London-born artist and filmmaker Jenn Nkiru has found a unique way of presenting the rich history of black music and culture. She combines footage she has shot herself with archival material and historical references to black culture, allowing her to immerse herself in subcultures and other under-represented cultural and political expressions. She refers to this working method as "cosmic archaeology". Her film debut En Vogue (2014) dives into New York’s various vogue and ballroom scenes, while her latest short Black to Techno is an overwhelming audio-visual voyage of discovery that seeks to write back its black historical origins into the popular dance genre. Her cosmic archaeology takes her to the Motor City, Detroit: birthplace of techno.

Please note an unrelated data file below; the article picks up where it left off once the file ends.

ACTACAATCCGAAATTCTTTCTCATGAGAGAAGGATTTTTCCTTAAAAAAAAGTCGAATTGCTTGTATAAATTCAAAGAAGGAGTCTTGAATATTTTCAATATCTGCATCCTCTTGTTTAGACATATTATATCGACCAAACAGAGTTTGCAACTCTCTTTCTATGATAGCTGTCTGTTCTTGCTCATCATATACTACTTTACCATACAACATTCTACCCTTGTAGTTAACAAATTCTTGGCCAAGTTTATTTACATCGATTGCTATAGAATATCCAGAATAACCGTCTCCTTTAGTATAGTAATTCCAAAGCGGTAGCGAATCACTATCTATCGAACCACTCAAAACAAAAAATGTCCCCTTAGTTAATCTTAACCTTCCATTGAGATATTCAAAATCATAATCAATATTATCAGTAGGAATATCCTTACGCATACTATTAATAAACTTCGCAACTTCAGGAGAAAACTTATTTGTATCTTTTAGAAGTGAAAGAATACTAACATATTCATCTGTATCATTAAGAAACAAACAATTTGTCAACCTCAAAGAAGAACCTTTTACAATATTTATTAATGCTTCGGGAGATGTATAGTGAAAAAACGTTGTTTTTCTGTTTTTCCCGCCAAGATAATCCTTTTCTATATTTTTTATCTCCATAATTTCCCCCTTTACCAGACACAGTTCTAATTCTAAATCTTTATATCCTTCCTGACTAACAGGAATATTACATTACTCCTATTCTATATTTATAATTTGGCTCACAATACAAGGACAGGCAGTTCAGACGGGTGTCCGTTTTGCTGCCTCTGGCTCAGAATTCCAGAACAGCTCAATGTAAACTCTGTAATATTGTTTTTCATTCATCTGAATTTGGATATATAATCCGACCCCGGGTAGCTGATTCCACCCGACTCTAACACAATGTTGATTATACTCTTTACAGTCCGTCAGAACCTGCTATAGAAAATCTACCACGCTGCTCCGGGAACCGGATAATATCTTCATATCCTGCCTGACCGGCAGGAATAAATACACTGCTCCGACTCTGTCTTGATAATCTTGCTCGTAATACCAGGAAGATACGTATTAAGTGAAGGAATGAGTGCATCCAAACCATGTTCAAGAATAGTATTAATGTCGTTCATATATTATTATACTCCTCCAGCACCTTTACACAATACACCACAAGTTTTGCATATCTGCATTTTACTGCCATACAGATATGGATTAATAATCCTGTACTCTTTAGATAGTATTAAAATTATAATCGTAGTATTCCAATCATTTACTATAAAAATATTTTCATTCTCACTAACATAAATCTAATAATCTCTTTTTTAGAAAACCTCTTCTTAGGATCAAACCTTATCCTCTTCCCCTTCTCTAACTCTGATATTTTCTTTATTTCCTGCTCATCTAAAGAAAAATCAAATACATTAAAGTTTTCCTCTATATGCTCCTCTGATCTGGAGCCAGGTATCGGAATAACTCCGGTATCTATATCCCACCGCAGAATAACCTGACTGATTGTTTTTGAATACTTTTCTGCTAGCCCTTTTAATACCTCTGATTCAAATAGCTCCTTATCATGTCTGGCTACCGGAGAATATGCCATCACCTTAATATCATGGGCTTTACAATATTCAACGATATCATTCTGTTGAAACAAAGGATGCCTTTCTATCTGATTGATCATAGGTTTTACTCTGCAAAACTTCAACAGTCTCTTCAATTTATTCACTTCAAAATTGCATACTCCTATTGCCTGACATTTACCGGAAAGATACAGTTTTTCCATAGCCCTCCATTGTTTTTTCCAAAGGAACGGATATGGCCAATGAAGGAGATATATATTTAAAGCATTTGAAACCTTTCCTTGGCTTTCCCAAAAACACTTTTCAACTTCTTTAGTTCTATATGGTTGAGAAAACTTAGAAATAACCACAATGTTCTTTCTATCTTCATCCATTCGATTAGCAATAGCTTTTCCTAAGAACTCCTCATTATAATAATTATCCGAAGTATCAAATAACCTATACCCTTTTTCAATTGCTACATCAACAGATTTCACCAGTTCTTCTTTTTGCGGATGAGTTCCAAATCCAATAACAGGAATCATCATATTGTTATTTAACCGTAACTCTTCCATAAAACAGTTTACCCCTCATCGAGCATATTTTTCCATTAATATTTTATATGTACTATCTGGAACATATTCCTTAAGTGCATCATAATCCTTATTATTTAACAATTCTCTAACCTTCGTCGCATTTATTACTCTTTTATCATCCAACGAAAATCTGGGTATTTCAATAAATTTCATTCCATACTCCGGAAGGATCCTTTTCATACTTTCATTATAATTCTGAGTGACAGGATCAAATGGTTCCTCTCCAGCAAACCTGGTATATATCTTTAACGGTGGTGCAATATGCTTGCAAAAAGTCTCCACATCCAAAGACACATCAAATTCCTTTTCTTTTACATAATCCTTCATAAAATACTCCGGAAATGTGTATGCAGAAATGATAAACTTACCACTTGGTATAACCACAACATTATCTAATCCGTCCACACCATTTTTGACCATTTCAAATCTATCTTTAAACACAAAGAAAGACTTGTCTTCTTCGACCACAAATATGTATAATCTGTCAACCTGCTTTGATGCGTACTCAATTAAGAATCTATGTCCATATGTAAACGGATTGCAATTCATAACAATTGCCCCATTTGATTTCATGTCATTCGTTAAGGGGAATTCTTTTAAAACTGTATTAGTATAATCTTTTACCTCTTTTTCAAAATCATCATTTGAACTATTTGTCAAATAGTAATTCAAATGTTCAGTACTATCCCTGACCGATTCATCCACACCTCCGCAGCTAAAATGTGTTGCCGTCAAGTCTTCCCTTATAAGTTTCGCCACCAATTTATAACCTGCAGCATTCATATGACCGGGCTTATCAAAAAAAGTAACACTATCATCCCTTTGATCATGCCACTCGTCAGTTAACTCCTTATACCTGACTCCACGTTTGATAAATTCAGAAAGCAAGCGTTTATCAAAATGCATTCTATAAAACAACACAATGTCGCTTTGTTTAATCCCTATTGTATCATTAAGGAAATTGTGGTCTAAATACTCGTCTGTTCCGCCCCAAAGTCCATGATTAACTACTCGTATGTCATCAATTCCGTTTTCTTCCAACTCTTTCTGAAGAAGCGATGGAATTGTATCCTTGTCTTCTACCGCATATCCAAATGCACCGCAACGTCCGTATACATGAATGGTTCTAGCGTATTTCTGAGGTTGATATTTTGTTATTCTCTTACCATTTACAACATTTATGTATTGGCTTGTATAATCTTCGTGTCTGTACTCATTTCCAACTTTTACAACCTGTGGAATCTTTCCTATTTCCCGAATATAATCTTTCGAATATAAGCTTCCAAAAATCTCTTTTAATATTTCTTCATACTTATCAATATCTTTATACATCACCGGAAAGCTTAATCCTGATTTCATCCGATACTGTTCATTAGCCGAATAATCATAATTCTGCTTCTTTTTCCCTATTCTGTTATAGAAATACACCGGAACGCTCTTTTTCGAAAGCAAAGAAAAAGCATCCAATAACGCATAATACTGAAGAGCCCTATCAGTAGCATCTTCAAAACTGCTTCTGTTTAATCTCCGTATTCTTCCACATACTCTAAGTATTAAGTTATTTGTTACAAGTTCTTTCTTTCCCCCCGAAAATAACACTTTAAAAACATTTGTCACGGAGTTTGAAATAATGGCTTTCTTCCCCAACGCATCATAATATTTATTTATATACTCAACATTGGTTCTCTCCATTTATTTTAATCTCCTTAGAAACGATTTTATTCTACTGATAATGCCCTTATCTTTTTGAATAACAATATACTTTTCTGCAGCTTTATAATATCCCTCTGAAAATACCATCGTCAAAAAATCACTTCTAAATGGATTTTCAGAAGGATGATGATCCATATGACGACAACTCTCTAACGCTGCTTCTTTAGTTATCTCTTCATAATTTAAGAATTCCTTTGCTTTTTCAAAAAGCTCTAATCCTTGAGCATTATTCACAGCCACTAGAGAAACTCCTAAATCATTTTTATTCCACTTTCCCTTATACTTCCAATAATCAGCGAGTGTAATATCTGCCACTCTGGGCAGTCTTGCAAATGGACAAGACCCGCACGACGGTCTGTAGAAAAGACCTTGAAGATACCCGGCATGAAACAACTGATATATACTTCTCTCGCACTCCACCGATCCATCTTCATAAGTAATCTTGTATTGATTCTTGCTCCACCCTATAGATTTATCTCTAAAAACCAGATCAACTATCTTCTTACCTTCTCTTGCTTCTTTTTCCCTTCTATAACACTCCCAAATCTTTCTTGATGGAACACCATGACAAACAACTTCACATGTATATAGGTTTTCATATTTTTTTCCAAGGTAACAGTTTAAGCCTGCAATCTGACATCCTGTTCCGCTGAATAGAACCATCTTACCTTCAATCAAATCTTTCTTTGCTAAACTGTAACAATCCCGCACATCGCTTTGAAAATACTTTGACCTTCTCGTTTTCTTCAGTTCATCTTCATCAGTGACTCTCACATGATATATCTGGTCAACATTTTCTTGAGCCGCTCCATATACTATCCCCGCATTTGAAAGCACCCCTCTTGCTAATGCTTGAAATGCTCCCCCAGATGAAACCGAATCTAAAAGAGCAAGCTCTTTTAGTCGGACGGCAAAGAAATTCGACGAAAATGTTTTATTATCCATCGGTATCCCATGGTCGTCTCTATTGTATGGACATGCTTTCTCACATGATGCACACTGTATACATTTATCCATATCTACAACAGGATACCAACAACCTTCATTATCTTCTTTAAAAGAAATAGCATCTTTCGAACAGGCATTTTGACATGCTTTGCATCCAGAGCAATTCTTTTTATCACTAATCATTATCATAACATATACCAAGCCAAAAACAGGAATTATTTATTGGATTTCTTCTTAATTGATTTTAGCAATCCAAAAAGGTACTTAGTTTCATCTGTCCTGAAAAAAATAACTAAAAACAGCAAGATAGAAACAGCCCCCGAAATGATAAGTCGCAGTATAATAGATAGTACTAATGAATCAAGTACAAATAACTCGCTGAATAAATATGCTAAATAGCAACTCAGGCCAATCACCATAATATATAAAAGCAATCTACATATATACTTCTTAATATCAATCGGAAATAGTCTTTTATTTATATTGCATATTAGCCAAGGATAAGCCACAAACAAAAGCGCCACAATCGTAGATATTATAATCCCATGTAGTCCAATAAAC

Nkiru seeks to blur the boundaries between disciplines and give a platform to black faces, voices and stories. She does this in part through the collective she co-founded, The Ummah Chroma, which alongside her consists of cameraman Bradford Young, musician Kamasi Washington, editor Marc Thomas and director Terence Nance. Together they made their first experimental short film, As Told To G/D Thyself. During IFFR the collective will take this further with the installation G/D THYSELF: Spirit Strategy On Raising Free Black Children in Het Nieuwe Instituut. In her masterclass, Nkiru will discuss her vision and mission, her film work and the cooperation within The Ummah Chroma. A collaboration with the Breitner Academy and EYE Film Institute Netherlands.
Fri 24 Jan, 13:00, Het Nieuwe Instituut, €6/€5